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Faecal transplant - anyone tried it?

Discussion in 'The Gut: De Meirleir & Maes; H2S; Leaky Gut' started by Sasha, Aug 6, 2014.

  1. Sasha

    Sasha Fine, thank you

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    When a thread started up on faecal transplants a couple of years ago, it mostly got a lighthearted response because of the novelty, the yuk factor and because it seemed fairly "out there". Of course now that we all know about the huge role that the microbiome may play in immunity and in our disease and now that we're all familiar with how effective faecal transplants have been in treating C. diff. infections, we all realise it's a serious treatment.

    Dr Thomas Borody published a paper claiming a high success rate for transplanting 13 strains (I don't know which) isolated from human donors into CFS patients:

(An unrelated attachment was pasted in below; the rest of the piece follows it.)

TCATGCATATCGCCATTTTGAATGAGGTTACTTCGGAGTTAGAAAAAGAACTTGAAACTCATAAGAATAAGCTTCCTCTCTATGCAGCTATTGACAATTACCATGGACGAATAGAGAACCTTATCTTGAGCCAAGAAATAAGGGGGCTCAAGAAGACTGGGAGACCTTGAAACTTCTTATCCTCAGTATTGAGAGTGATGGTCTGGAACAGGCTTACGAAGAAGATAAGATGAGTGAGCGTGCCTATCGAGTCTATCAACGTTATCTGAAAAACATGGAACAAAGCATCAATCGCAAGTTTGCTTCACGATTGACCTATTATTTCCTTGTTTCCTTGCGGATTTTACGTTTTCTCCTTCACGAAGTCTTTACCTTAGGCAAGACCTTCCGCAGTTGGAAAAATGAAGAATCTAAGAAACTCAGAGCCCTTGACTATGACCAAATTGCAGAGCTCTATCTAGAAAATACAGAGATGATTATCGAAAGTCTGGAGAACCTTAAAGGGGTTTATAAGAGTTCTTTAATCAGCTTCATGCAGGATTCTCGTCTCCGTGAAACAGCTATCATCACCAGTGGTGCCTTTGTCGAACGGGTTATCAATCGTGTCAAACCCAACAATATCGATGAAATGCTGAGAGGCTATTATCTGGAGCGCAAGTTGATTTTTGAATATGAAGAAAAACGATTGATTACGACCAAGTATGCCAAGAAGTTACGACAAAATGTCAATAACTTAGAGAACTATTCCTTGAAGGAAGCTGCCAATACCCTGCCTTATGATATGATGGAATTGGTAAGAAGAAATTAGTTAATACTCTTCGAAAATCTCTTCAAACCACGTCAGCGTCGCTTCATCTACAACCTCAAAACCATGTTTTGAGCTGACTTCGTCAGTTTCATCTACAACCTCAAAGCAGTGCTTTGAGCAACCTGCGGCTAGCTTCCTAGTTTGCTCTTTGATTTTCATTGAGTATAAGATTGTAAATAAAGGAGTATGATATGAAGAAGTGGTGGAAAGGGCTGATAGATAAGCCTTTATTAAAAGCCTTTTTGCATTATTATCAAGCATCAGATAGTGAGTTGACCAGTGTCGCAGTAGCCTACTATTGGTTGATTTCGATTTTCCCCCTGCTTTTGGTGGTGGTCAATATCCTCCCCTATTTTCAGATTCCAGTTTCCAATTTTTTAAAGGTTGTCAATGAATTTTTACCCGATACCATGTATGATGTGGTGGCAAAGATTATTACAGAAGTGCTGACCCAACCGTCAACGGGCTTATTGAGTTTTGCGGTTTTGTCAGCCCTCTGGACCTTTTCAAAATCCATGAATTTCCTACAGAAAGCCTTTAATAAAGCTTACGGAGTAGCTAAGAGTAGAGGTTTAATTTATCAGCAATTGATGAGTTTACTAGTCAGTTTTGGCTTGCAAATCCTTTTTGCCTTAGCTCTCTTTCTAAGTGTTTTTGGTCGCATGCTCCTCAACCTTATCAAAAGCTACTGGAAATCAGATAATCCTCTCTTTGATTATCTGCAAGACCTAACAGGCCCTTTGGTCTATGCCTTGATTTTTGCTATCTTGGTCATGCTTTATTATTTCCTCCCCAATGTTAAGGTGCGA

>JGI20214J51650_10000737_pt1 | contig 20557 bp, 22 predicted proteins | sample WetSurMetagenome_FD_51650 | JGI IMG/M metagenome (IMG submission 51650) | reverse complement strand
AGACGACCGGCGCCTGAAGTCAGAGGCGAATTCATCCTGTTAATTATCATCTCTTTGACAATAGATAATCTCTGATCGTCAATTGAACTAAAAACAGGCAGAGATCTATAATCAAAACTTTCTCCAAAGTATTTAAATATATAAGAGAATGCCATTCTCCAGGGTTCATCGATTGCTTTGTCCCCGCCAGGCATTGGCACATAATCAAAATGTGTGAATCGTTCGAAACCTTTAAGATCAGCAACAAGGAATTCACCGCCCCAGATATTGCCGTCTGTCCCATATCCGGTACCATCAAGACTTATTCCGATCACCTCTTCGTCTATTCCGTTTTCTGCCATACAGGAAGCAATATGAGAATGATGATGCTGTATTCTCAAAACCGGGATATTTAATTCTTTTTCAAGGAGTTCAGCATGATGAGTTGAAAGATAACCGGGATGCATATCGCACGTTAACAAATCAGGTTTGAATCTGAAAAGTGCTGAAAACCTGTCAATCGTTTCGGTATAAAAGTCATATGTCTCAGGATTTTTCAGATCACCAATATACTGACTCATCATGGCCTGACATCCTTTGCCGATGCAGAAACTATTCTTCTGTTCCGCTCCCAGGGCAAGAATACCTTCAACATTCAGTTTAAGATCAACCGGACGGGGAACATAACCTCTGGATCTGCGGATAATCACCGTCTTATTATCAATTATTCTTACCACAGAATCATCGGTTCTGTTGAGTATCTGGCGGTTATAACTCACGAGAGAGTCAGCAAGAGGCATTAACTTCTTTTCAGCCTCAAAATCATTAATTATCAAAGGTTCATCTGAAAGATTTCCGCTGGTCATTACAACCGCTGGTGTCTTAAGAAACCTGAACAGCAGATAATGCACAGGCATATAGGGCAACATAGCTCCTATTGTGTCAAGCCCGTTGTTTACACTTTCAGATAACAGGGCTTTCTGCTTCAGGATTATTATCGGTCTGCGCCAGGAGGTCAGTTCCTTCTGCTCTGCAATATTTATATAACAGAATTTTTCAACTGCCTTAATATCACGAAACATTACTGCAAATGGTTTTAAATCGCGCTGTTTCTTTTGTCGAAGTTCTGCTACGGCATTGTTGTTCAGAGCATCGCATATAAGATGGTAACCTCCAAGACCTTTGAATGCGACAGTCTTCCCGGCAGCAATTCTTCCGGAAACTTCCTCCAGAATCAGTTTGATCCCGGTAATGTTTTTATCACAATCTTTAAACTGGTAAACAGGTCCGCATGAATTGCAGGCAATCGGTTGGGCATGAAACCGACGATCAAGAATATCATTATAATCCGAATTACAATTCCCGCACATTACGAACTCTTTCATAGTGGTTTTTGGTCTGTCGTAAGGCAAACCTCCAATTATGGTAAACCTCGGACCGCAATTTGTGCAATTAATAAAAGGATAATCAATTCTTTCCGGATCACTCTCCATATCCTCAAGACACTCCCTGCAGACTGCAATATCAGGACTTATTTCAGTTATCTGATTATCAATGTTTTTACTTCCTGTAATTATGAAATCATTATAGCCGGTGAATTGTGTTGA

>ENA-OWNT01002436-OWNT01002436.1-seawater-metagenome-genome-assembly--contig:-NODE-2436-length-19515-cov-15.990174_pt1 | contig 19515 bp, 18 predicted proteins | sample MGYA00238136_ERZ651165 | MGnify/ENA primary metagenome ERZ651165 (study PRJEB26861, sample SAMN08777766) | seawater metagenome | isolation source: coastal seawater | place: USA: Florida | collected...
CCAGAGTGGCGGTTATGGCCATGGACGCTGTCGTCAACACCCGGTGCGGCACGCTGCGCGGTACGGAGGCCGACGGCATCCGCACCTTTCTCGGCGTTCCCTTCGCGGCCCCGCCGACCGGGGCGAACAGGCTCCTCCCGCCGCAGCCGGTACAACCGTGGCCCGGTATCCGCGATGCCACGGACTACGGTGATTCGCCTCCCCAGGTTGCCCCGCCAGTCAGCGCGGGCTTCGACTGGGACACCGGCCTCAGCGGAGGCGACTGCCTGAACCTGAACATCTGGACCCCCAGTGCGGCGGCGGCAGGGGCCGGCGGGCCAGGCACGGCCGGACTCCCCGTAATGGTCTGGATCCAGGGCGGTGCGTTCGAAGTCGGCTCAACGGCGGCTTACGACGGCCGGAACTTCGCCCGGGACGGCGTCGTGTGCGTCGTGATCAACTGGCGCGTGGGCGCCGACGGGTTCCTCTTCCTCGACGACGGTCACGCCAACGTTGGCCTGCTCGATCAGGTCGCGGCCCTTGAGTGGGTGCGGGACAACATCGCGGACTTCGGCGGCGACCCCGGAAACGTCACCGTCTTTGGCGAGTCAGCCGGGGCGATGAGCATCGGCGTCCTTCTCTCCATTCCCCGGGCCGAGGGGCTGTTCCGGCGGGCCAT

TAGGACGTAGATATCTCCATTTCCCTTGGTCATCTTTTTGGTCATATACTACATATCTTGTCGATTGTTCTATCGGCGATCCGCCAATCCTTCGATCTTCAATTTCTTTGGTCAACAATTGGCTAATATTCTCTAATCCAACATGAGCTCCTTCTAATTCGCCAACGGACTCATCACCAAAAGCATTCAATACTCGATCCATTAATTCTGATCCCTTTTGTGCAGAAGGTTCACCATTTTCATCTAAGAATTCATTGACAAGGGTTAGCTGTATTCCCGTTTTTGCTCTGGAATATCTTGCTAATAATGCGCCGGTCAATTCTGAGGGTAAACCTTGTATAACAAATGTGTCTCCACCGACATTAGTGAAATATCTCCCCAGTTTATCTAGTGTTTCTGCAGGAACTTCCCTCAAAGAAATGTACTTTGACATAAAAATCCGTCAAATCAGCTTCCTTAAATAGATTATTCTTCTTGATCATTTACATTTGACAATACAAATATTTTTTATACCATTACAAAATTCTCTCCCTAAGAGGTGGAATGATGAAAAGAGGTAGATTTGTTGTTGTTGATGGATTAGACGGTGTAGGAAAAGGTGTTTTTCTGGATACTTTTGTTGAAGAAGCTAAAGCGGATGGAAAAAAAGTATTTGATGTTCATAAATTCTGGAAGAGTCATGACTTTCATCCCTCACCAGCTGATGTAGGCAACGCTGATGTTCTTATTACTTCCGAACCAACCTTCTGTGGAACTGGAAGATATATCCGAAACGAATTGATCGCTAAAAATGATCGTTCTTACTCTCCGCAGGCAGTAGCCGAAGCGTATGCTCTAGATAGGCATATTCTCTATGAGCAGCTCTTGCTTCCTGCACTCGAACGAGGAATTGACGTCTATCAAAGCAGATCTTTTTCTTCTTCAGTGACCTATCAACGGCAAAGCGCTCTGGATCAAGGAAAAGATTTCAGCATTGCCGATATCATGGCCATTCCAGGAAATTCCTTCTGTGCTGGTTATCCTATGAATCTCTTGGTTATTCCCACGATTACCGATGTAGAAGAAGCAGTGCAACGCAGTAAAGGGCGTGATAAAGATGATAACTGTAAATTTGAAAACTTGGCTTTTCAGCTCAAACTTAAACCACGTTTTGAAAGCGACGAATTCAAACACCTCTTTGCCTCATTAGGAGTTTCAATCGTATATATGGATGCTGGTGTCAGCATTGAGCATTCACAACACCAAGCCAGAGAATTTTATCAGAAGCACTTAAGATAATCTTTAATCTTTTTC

The GI microbiome and its role in Chronic Fatigue Syndrome: A summary of bacteriotherapy.

    Journal of the Australasian College of Nutritional and Environmental Medicine, Volume 31 Issue 3 (Dec 2012). Borody, Thomas J1; Nowak, Anna2; Finlayson, Sarah3

    Abstract: Introduction: Chronic Fatigue Syndrome (CFS) has a complex and multifactorial etiology making treatment and definitive diagnosis, currently made through exclusion, difficult.

    Current therapies, such as cognitive behaviour therapy and graded exercises, are inadequate and targeted to address symptoms, rather than the underlying disease pathology. Increasing evidence implicates the microbiota of the gut in a number of conditions previously thought distinct from the gastrointestinal system.

    Previous work with bacteriotherapy in CFS has suggested a link between the condition and the composition and health of the gut microbiota.

    Here, we review and further examine a larger cohort of CFS patients who had undergone bacteriotherapy for their CFS.

    Method: A total of 60 patients from the Centre for Digestive Diseases presented with CFS. Of these, 52 patients had concurrent IBS and 4 patients additionally had constipation. All underwent initial transcolonoscopic infusion of 13 non-pathogenic enteric bacteria. 52/60 patients undertook an additional rectal infusion a day later and 3/60 undertook an additional 2 rectal infusions.